Lithuanian traditional engineering has high potential to offer to French manufacturers

Lithuanian traditional engineering has high potential to offer to French manufacturers

Lithuanian industry stronger than ever in the aftermath of pandemic

Although Lithuania is better known for Vinted and booming Fintech sector, traditional industry is a strong backbone of the Lithuanian economy – approximately 21 % of GDP is generated from manufacturing activity in the country. About 75% of Lithuanian engineering / technology industry products are exported and accounts for 23 % of total Lithuanian exports. Main export directions are mainly Europe.

During the peak of the crisis and the lockdown, the stagnant supply of goods from China affected some of the Lithuanian manufacturers, turnover of companies working in metal subsector has dropped by 10%, while plastics sector showed a dramatic demand and increase. In the long run, the whole engineering sector in Lithuania has rapidly adapted to the changing situation and well-managed the crisis. Some of the companies have taken advantage of the opportunity to receive new orders, as production relocations from China to Europe became more frequent, therefore Lithuanian companies had an opportunity to enter new supply chains.

According to Mr. Darius Lasionis, CEO of the Engineering Industries Association in Lithuania LINPRA, there is no doubts, that manufacturing sector has been and will remain the driver in the post-COVID Lithuanian economy: “Being in the centre of Europe and with the current companies’ capacities we have the potential to become the small European manufacturing hub, able to correspond to the needs of European manufacturing leaders. Export volumes are annually increasing, which proves that Lithuanian engineering SMEs have much to offer, are ready to welcome reliable partners and find new export markets. France is one of the TOP directions for Lithuanian manufacturers”.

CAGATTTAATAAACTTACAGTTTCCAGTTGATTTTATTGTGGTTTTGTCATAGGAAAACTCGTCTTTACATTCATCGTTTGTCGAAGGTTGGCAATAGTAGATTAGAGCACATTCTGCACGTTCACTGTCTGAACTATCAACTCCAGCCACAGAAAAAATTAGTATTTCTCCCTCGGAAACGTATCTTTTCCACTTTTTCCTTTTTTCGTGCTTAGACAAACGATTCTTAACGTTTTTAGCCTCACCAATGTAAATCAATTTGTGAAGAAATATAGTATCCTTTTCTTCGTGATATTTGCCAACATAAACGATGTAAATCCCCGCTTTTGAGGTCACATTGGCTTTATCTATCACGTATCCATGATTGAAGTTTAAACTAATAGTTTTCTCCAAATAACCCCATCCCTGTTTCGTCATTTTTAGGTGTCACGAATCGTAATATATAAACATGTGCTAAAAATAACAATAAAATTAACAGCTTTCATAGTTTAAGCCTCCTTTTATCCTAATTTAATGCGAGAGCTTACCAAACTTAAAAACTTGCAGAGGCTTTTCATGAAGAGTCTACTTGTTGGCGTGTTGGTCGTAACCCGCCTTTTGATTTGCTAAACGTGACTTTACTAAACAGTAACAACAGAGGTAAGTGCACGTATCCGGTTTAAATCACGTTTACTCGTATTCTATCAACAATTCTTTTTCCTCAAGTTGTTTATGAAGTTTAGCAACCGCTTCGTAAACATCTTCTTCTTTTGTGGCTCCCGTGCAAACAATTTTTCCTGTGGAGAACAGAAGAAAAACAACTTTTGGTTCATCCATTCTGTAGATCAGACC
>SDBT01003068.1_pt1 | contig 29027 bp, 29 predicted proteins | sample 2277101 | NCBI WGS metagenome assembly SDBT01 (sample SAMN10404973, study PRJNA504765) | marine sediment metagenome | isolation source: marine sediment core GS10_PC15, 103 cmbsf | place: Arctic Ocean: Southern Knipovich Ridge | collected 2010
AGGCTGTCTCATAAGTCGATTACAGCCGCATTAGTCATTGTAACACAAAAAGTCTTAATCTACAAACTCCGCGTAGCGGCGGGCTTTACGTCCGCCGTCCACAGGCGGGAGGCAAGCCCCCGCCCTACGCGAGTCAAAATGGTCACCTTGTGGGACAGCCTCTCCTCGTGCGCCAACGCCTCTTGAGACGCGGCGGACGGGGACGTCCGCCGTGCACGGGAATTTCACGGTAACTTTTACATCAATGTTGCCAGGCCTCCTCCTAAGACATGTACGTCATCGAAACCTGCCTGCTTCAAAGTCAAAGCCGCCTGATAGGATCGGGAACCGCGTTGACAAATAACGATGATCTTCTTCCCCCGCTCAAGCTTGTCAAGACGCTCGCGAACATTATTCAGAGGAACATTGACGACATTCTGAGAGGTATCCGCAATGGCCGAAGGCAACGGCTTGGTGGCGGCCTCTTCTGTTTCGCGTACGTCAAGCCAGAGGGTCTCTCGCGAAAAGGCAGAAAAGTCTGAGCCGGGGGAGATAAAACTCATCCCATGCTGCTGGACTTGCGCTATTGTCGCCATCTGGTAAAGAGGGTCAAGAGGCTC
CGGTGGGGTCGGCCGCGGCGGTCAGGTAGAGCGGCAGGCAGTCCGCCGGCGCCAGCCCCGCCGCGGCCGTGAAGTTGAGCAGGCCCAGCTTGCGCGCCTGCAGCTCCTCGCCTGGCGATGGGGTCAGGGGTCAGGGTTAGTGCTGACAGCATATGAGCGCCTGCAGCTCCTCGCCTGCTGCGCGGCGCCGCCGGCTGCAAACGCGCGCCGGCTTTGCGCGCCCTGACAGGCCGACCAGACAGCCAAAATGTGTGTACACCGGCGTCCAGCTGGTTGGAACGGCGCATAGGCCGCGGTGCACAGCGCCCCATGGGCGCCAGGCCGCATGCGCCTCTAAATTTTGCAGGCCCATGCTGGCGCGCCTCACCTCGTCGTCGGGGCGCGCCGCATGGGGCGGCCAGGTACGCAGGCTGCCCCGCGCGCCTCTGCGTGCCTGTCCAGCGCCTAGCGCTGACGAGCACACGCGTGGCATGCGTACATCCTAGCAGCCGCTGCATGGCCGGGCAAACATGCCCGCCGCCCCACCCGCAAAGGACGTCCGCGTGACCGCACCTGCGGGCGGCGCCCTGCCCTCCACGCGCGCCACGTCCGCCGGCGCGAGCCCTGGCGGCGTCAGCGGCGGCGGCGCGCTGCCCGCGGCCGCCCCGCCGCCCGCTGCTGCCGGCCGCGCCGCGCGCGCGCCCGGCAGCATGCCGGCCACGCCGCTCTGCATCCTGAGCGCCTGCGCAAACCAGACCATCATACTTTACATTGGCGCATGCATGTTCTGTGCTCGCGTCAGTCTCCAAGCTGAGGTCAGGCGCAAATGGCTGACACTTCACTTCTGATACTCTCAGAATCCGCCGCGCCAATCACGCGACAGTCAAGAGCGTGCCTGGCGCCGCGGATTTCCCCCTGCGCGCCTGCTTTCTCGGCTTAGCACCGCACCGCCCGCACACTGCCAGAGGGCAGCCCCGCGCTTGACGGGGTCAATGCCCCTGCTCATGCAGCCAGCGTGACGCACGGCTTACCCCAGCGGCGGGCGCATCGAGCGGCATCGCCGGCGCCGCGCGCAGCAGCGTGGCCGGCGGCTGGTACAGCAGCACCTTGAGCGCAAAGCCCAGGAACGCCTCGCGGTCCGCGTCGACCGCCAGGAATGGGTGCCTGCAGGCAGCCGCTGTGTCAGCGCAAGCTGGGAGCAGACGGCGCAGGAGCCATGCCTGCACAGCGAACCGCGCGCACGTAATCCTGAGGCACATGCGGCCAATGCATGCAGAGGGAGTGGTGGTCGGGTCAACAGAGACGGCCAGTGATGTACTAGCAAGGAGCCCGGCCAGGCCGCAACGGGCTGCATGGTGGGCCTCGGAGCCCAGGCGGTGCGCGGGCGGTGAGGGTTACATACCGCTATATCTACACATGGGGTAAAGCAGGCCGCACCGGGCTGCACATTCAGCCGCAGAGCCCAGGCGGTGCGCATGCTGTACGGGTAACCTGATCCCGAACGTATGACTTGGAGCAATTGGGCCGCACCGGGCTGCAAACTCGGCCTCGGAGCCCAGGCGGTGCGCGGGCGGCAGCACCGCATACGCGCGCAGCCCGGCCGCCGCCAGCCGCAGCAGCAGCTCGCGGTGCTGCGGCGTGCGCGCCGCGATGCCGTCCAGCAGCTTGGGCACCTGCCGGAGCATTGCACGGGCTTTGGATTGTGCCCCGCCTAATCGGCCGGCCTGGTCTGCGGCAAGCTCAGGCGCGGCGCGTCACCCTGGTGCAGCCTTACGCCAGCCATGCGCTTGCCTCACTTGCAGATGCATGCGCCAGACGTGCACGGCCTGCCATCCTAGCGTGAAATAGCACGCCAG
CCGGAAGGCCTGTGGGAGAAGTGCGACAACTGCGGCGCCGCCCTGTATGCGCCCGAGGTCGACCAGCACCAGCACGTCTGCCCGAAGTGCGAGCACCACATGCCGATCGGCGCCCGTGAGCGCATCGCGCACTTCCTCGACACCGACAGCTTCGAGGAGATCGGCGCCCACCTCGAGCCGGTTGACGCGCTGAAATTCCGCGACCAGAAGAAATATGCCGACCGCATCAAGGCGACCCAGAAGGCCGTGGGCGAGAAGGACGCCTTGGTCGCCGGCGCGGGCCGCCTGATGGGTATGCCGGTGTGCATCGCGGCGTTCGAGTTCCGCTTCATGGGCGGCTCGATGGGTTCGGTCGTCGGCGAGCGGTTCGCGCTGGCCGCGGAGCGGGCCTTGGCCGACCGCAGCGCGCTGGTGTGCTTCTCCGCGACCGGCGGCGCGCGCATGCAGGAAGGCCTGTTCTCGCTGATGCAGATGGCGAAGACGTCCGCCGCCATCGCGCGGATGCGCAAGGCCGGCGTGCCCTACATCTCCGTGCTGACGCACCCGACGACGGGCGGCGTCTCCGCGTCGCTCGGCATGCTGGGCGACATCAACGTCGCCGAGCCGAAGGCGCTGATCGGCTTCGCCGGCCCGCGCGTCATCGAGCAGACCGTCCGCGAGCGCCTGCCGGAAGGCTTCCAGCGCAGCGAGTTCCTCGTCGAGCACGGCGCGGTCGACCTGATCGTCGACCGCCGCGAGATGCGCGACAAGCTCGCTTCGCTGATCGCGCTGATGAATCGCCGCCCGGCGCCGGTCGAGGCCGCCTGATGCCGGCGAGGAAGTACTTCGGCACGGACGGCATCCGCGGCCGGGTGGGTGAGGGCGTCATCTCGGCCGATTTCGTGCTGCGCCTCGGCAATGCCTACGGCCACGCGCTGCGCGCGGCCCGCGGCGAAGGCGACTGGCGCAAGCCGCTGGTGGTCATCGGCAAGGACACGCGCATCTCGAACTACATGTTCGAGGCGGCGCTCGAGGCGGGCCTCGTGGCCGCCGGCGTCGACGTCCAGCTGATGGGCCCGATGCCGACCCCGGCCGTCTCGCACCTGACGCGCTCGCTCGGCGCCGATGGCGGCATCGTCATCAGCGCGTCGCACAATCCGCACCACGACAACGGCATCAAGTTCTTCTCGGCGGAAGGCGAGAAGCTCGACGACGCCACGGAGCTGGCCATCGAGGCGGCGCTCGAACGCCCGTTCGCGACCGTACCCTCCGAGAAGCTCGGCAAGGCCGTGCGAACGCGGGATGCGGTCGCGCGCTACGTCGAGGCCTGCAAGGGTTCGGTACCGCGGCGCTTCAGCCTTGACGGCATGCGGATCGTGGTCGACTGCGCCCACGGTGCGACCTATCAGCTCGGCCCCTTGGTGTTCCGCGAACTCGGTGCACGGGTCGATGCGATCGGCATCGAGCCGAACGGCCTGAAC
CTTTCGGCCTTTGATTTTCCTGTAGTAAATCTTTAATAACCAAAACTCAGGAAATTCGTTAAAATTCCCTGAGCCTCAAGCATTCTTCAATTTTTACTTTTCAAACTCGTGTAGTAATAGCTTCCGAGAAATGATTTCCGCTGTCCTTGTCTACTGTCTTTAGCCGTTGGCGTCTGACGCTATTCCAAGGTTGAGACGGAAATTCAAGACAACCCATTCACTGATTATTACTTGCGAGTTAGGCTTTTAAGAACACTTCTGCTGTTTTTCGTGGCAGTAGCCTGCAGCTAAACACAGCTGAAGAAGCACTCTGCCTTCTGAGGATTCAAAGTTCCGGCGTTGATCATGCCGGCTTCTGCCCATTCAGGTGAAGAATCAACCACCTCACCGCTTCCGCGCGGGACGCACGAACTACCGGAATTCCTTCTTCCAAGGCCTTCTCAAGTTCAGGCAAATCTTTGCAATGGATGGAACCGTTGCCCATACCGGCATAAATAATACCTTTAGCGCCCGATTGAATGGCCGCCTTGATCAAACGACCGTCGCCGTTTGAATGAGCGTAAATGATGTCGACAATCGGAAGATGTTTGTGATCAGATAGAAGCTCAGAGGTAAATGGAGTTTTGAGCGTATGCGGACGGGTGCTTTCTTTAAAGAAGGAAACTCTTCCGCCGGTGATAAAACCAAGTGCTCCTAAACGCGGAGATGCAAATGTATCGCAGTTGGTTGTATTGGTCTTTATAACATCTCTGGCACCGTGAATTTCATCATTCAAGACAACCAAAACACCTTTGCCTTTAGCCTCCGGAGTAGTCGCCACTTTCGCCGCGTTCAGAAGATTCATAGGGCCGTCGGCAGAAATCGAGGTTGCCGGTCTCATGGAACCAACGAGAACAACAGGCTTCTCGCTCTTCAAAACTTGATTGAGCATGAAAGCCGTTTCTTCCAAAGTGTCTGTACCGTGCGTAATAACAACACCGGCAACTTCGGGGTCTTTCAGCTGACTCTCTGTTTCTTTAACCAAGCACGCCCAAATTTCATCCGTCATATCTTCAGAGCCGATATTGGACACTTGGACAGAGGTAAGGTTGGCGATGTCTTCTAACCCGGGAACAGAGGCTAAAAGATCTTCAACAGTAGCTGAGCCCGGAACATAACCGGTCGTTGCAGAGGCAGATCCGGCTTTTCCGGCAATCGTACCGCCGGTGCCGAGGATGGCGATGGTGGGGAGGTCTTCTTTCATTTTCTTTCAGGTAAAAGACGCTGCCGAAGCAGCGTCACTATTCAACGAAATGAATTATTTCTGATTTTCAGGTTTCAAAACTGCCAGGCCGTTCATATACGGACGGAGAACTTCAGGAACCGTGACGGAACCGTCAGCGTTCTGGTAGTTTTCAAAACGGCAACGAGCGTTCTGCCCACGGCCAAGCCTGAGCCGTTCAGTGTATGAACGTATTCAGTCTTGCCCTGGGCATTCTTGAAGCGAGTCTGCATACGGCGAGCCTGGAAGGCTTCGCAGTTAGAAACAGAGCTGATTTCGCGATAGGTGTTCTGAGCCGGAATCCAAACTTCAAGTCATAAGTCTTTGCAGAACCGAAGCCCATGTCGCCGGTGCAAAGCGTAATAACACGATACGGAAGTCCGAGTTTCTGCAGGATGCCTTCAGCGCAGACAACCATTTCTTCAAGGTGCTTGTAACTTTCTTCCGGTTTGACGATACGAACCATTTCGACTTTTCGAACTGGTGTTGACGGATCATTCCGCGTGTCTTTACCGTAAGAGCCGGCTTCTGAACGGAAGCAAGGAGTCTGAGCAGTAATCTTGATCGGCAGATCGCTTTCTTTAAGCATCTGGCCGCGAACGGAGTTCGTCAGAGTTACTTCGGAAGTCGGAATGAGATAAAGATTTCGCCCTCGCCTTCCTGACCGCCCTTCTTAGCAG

Even hit by coronavirus, Lithuania’s industry recovered and boosted country’s economy

  • The industry withstood the first wave of coronavirus in 2020 with Lithuanian economy shrinking by merely 1,8 % in 2020, which is one of the lowest in the Euro area (felt by 8,3 %) and according to OECD Lithuanian GDP is projected to grow by 4% per annum in 2021.
  • In Lithuania, the contribution of industry to the economy is higher than the EU average, and this has increased the resilience of the Lithuanian economy during pandemics. Industry here accounts for about 21 % of the Lithuanian economy, compared to the EU average of 19.3 %.
  • To respond to COVID-19, the country provides state-level assistance to manufacturers to remain competitive, maintain liquidity, promote exports. Emphasis is placed on priority measures such as: digitization and reorientation of industrial enterprises, attracting new investment, retraining workers in high value-added areas, introduction of renewable energy sources.
  • According to EU guidelines, at least 36 % of the European Economic Recovery Plan will be dedicated to climate change and 20 % to digitalization. This is an opportunity to make 2021 the year of European industrial recovery.

Lithuania is getting attention as a convenient manufacturing hub in the middle of Europe

Lithuania has a lot to offer to French industrialist, shortened supply chain give Lithuania a chance to become a small European factory – foreign companies seek to shorten and diversify their production chains, therefore turn their eyes to European countries, such as Lithuania within EU economic zone and stable political environment.